Atheists and naturalists will often argue against miracles as Hume did: by saying they violate the universal human experience; i.e. humans have no experience of miracles.  There are at least three problems with this.

First, there is the confirmation problem.  How could anyone possibly know this to be true?  It would require that every person alive today be interviewed, and each and every one confirms that they have never experienced a miracle.  If even a handful of people claimed to have experienced miracles, then it would not be accurate to say it is the universal human experience that miracles do not occur.

Secondly, there is the problem of chronological snobbery.  Why presume that the miracles have to occur in our own day in order to be valid?  What if God only chooses to perform miracles at certain junctures of history, and our particular era is not one in which He chooses to do so?  If this is even possibly true, then the lack of any miracles in our own day speaks nothing to the issue of whether miracles are possible.  As long as even one bona fide miracle has occurred in the past, this would be sufficient to show that miracles are possible.  So to claim that the universal human experience excludes miracles not only requires that we look at the experience of both our contemporaries and our ancestors.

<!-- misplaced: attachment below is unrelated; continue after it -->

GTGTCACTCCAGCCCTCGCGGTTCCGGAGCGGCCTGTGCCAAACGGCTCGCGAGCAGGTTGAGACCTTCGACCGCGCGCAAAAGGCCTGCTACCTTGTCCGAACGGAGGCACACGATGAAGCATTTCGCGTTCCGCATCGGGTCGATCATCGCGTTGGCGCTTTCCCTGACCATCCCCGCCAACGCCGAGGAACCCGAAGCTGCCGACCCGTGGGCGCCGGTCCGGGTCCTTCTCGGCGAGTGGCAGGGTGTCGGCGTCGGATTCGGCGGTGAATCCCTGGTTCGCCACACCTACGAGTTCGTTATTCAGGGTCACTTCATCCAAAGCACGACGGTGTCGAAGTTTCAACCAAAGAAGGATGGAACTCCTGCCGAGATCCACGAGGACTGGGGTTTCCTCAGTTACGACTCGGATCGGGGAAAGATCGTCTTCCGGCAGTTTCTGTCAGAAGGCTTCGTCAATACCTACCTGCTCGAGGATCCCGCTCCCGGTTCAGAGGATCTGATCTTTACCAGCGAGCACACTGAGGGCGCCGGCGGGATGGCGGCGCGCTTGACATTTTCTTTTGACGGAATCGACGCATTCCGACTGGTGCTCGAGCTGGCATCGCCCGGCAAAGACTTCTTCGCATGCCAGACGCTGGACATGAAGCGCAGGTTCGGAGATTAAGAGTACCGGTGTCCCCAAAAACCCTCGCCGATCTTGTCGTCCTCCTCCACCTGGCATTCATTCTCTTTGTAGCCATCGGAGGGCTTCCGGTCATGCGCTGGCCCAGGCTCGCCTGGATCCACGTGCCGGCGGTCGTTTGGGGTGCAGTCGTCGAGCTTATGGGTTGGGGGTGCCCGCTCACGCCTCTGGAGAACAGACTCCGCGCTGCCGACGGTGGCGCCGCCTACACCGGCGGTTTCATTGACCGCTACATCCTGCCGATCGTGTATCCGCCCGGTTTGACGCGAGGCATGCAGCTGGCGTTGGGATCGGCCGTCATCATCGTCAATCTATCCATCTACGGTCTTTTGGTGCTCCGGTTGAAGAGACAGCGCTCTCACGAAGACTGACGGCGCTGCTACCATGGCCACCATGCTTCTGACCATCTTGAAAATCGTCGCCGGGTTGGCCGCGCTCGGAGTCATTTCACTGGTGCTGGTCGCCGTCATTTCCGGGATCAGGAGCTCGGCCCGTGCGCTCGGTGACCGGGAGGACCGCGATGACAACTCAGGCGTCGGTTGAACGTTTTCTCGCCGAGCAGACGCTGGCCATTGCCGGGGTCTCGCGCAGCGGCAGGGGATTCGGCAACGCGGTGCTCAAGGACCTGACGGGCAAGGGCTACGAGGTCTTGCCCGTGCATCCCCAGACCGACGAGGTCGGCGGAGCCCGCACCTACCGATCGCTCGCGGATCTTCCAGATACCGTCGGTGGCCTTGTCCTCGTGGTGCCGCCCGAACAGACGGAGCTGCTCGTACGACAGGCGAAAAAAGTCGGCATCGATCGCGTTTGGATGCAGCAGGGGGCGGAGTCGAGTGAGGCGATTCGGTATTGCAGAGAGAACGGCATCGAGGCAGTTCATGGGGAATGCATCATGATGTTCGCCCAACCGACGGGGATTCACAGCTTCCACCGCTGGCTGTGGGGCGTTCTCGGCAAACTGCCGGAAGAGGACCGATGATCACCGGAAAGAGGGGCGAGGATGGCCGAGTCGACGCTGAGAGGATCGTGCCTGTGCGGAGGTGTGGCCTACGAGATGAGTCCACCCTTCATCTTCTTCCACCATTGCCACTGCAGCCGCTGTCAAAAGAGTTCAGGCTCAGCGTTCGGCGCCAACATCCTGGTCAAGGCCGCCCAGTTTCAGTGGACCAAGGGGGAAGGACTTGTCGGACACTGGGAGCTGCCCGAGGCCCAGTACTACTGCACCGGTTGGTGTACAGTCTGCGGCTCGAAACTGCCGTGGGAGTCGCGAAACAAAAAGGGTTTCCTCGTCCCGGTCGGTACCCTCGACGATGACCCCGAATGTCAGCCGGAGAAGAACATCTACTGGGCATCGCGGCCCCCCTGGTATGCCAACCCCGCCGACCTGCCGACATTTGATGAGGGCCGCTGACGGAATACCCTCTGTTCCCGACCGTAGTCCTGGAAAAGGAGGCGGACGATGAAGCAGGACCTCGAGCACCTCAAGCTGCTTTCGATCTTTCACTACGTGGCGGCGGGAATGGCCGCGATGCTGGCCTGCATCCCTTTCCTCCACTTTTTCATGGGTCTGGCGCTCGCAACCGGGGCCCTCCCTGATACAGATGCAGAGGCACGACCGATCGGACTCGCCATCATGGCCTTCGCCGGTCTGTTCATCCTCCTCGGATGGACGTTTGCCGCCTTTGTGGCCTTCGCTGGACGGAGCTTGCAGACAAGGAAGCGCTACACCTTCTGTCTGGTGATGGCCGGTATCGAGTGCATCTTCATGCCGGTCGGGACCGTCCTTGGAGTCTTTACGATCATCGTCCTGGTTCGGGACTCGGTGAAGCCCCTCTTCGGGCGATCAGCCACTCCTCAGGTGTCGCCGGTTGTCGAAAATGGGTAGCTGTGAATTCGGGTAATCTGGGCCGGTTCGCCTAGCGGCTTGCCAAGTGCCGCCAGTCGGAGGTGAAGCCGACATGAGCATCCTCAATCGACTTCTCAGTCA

Thirdly, the fact of the matter is that there are many people who claim to have experienced miracles, both in the past and present.  The problem is that these claims are dismissed on the grounds that miracles do not happen.  But this is circular reasoning.  One cannot say miracles are not possible because no one experiences miracles[1], and then when they are presented with various miracle claims dismiss them as veridical on the grounds that miracles cannot happen.  This begs the question.  The evidence for miracles is simply dismissed based on a priori philosophical commitments and assumptions.

While other arguments can and have been made against the possibility of miracles, the argument from universal human experience is not a good one.

[1]This itself is a logical fallacy because we cannot infer that X is impossible merely on the basis that X fails to instantiate itself in reality.  There are no humans with green skin, but that does not mean that it is impossible for us to have green skin.